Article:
The techno-loving head sommelier of Limewood talks to Douglas Blyde about his preference for white wines, especially when sourced from the Jura, pairing Lustau Moscatel with house favourite pudding, the tiramisu, and why time travel could help with the tasting of wines through the ages…
What is your vintage?
I was born in 1992 in Southport to a family of chefs. Unfortunately, 1992 doesn’t give much in the way of grand vinous offerings, but I have been lucky to try some wonderful bottles, nonetheless, such as the bafflingly fresh Chardonnay from Hanzell Vineyards, a velvety Dominus, and an unexpectedly wonderful Guigal La Turque.
What is your motto?
Not a motto per se, but I heard Thomas Keller say in a TED Talk many years ago that one of his philosophies was to try and do just one thing better than you did it yesterday, even if that thing is as simple as tying your apron tighter. That sort of reflective, analytical approach to improvement has always stayed with me and is something I try to instil in my team.
Where did you work before?
At The Pig near Bath. I stumbled upon Robin Hutson and the Home Grown Hotels group back in 2016 when I was trying to become a sommelier and liked the sound of The Pig’s approach. I was lucky enough to be hired with absolutely no experience, a lot of passion, and probably far too much lofty ambition – and I’ve stayed with the group ever since.
What bottle sparked your love of wine?
1986 Hermitage La Chapelle at Andrew Edmunds. Well, it didn’t quite spark my love, but it did cement it. I studied the list for so long before finally committing to it. It was a wine so far above anything I had previously tasted in terms of complexity and expression (and price) and I felt in that moment that I would have to end up working in the wine world somehow…
Describe your list?
An eclectic mix of the world’s wines, with a strong showing in Italy and North America. We’ve been diving deeper in to both iconic and under-the-radar wines from Italy recently, an area I’m very passionate about. If I must pick a favourite right now it would be Romano Dal Forno, which I am building a vertical collection of.
What is the Hartnett Holder & Co label?
This is our house wine produced with Tenuta Fertuna in Maremma. All the wines (including, unusually, the white) are made with Sangiovese by the expert team at Fertuna. These are delightful Tuscan wines which work wonders to support our food and represent the region’s wine.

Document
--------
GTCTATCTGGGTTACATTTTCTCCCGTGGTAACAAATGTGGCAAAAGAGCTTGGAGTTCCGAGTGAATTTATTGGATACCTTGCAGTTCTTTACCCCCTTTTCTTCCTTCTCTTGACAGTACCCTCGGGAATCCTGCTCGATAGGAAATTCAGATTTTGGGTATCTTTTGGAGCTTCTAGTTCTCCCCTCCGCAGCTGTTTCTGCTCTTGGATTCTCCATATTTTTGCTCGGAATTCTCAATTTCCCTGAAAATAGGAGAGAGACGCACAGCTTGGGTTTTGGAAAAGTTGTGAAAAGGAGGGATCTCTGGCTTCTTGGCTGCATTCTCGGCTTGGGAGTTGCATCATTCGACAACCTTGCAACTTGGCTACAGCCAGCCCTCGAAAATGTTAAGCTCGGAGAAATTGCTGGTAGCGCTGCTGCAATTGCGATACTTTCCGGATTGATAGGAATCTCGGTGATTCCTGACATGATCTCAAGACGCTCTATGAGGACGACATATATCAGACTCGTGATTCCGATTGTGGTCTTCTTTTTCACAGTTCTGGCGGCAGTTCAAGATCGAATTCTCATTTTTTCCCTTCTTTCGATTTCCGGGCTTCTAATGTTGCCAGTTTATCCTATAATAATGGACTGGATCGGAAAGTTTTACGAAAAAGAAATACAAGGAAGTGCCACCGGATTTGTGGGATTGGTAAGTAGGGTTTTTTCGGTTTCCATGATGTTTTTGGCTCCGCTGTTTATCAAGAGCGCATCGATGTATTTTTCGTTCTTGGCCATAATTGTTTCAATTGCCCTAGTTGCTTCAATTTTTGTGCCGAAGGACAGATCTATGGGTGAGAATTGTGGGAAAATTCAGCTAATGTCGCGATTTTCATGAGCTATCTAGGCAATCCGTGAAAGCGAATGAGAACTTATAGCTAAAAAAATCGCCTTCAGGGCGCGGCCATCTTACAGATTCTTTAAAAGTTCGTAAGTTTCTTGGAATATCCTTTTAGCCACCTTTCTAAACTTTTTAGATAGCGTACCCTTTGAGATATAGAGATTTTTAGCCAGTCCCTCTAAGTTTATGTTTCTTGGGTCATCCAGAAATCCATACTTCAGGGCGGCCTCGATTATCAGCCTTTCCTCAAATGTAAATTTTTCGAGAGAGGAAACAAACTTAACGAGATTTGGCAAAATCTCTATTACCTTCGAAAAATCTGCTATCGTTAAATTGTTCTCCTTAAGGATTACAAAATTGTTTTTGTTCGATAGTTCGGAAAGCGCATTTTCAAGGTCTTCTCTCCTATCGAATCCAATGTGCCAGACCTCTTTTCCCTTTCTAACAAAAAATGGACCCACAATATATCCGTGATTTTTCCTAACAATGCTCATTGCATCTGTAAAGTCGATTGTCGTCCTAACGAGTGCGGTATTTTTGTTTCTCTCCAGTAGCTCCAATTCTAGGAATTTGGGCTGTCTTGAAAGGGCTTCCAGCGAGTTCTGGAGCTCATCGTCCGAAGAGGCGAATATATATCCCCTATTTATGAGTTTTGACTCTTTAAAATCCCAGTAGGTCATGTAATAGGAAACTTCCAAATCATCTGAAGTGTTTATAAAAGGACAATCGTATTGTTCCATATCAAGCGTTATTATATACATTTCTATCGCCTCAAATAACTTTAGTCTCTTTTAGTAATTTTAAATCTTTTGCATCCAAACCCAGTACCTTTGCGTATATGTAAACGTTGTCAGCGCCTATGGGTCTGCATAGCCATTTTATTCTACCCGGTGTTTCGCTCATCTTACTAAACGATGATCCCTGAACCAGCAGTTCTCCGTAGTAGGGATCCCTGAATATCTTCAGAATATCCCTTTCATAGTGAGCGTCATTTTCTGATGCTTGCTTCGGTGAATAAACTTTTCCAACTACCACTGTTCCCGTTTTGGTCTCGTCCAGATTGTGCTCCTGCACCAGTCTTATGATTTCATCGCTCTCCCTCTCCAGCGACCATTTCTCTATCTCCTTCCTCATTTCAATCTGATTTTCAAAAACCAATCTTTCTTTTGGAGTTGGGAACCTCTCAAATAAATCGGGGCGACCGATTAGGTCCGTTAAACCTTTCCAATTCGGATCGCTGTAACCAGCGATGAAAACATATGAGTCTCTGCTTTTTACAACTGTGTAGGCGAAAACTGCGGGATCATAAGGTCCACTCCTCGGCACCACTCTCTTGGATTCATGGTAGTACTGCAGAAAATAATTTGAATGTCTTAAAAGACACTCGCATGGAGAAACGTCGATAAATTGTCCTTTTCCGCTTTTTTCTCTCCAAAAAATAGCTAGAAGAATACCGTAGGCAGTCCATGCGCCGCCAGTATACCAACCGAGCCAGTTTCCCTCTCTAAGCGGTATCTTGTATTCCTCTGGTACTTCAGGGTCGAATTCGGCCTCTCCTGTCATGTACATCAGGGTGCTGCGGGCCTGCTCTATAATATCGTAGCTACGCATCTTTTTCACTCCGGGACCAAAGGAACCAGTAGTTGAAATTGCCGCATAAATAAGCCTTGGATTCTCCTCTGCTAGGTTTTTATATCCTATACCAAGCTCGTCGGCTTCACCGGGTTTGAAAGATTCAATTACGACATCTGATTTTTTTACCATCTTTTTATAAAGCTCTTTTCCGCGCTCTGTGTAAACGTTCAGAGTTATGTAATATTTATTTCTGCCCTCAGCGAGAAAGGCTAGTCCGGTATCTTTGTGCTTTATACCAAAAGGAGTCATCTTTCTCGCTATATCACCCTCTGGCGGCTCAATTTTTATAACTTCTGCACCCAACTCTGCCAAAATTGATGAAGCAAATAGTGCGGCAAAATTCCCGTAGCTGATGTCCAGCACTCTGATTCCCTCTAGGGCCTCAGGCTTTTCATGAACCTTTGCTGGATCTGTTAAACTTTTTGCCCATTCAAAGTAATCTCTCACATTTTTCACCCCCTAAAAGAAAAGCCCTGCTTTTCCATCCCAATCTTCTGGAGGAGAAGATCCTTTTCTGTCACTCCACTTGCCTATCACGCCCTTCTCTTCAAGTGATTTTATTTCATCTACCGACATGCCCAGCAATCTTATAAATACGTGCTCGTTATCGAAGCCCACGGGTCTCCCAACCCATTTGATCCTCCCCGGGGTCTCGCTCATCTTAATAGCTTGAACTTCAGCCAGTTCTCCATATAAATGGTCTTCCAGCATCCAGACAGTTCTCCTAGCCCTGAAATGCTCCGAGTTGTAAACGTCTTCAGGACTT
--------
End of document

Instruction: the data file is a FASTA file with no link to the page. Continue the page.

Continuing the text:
How do you decide what goes in the “seasonal sommelier selection”?
This is a small selection of top picks at a range of price levels which work for the season. The approach isn’t too technical: I tend to think about the menu and what I might want to drink with some of those dishes, then write a list based on that. It’s also an opportunity for us to foreground producers or regions which we are excited about at the moment, which might otherwise get lost in the main body of the list.
Is the Jura particularly dear to you?
I think my love for the Jura stems from the respect the region has for its white wines. I am one of those rare sommeliers who prefer white to red, and having fallen in love with Burgundian Chardonnay, I started to explore the grape elsewhere. In the Jura, I discovered these savoury, nutty, salty, mineral renditions which chimed exactly with what I love in white wines. I’ve been exploring the myriad of styles there ever since.
Do you foresee a time when, on account of English sparkling wine’s quality, Champagne won’t feature on a wine list?
I think it could happen now; we have a large enough diversity of price, style and regions to sustain a full British list (I’d have to include some wonderful Welsh wines too), but I think it would be a shame to do so. We should facilitate the opportunity for guests to compare and contrast between the two regions themselves. We should have confidence in our choices from both places, and match the wines to our guests like we do with any other recommendations.
What is your most interesting pour via Coravin?
2011 Calvarino Soave Classico from Pieropan. I visited the estate a few years ago, and after being treated to a phenomenal 1994, hunted down some older stock so as to be able to show everyone what I had experienced in terms of the incredible aging potential of these wines.